Friday, January 26, 2018

Spade Racing Films 6 for 6: An Offseason Documentary Series--Changeski

Narrator: (as images of people using smartphones, tablets, and desktop computers appear randomly) “Since the early 1990’s, or LATE 1990’s if you were from a small town, the internet has been an integral part of our lives.  From finding the latest news to catching up with old friends to discovering perversions you never even thought of, it’s all there.  One particular website was a major part of many Nascar fans’ lives almost from the beginning—Jayski.  That is, until this past year.

(ominous music as we hear people complaining) “The site doesn’t make any sense now” “I have to click like five times to get to the Truck Series news” “The team charts are still in the old style, why can’t they bring it back”  “Why the HELL did they change it in the first place?”

(music stops, a figure is shown in darkness, and suspenseful music begins)

Informant: (voice altered) “I work for ESPN, and I’m the one who helped change Jayski into what it is today.  This will be my only interview on the subject.  I cannot reveal who I am for fear of losing my job.”

(the title “Changeski” appears on the screen in the style of the current ESPN website)

Marty Smith, ESPN reporter: “Change.  It comes to all of us.  From the smallest child to the mightiest titan of industry.  It even comes to a mild-mannered former Air Force enlistee from the Pine Barrens of New Jersey, a man who would enter the gasoline-soaked world of Nascar, eventually relocating to the clay-hewn hills of Carolina to follow his dream.”

Informant: “ESPN didn’t bid on retaining the rights to its Nascar properties.  They wanted to spend that money on the NBA, specifically so someone could follow LeBron James around on his off-days to acquire stories to argue about on First Take.  Not having the funds available to retain something they’d had off-and-on since the beginning—again—really stuck in the craw of some of the higher-ups.”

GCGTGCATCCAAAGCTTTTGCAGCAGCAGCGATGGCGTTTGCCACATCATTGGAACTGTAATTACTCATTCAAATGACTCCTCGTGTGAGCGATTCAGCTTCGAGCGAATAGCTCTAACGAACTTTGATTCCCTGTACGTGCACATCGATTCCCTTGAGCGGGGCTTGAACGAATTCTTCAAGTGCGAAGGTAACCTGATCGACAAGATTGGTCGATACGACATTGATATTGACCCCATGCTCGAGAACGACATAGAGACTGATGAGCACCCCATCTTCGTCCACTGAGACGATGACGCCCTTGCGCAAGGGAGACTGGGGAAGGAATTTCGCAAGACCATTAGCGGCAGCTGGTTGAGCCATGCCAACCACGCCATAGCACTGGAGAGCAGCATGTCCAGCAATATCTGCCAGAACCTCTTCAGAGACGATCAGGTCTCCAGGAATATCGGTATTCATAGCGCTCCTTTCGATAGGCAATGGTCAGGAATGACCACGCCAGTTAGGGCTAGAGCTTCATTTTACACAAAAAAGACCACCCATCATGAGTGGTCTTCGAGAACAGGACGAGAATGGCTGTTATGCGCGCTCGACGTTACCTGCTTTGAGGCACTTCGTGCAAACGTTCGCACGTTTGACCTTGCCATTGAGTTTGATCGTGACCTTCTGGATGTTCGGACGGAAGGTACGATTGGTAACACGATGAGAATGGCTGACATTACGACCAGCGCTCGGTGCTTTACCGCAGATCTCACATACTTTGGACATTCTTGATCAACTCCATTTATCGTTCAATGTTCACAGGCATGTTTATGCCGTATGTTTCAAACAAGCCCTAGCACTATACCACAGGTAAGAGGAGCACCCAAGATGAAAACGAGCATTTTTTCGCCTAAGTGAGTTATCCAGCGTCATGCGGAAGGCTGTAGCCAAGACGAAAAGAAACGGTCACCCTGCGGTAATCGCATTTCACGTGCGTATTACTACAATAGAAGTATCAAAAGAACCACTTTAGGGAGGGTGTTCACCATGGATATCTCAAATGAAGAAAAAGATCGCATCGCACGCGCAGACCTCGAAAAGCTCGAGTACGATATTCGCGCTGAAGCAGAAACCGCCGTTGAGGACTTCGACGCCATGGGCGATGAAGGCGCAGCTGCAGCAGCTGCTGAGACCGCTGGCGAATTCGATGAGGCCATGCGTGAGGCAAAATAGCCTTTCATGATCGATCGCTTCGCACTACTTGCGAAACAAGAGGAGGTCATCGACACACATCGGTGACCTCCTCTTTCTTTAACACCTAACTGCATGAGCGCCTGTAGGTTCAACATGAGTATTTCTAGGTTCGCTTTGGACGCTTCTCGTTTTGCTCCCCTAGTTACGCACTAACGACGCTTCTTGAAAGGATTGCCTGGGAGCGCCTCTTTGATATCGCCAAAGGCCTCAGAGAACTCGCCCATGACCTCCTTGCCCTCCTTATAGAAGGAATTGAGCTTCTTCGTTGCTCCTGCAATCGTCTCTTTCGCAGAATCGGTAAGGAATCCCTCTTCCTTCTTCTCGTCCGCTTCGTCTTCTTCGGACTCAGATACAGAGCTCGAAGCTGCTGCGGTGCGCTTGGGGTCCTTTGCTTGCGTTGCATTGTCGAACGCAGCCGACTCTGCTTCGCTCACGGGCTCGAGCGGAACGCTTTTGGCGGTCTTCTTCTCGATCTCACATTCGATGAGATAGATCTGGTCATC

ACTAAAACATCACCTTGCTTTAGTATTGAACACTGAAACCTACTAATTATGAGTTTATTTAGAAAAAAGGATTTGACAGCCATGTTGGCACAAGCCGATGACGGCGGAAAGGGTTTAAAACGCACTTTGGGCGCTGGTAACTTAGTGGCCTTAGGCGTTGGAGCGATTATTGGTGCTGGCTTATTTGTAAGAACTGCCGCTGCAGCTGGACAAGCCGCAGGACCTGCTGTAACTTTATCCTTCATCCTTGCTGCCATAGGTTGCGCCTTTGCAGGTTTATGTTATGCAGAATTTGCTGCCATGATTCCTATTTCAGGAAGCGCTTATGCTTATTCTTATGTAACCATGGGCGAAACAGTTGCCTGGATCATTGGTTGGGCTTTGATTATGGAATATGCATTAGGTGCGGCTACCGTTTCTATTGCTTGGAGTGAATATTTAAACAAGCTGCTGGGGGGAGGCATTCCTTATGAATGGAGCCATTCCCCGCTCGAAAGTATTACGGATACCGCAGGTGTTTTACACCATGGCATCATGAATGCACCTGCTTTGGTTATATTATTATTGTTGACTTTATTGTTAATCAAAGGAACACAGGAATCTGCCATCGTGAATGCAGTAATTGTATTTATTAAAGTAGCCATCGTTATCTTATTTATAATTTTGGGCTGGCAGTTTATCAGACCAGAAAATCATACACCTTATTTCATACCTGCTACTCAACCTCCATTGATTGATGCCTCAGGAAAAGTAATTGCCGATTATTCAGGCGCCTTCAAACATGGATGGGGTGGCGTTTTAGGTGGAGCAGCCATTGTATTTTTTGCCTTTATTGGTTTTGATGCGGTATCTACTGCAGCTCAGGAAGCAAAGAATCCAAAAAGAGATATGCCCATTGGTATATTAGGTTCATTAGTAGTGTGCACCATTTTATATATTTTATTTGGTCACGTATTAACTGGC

Marty Smith: “It was the mid-90’s, and things were changing.  You had a working-man’s hero, a middle-aged self-made millionaire in a black car, trying for his next championship, one that would eclipse that of The King.  You had a kid from California, beauty queen in tow, getting booed out of almost every track he went to, winning everything in sight except for the fans’ adoration.”

Informant: “ESPN couldn’t just stop covering Nascar, that would’ve been too embarrassing and obvious.  But they wanted to scare away the remaining fans and really stick it to the leadership in Daytona Beach.  They owned the rights to the Jayski website, and they told me their plan—confuse, frustrate, destroy.”

Marty Smith: “All of a sudden, people were learning the ins and outs of the sport from people other than Old Stanley O’Donnell, the guy at the VFW who was always willing to tell you a story or two if the race wasn’t on.  People said he used to work on David Pearson’s pit crew, and although no one could prove it, the whole town let it be true.”

Informant: “I went to work taking apart what had been in place for over a decade.  Putting in link pages like an Angelfire site from the 90’s.  Header drop-down boxes that worked even worse than the old ones.  And most importantly, letting people leave comments now, so the fans could see who they were associating with.  I asked my supervisor once how he could justify doing this to someone like Jayski, who’d put so much of himself into the site.  He just said, ‘He’s from New Jersey—he deserves it.’”

Marty Smith: “People were connecting now better than ever before, but what had we lost?  The old trips to the watering hole to compare Bill Elliott versus Darrell Waltrip?  Reading the ‘Race Report’ in the Monday newspaper?  The world truly was changing, whether we liked it or not.  (sighs)  OK, that’s my intro, let’s get into the story now, OK?”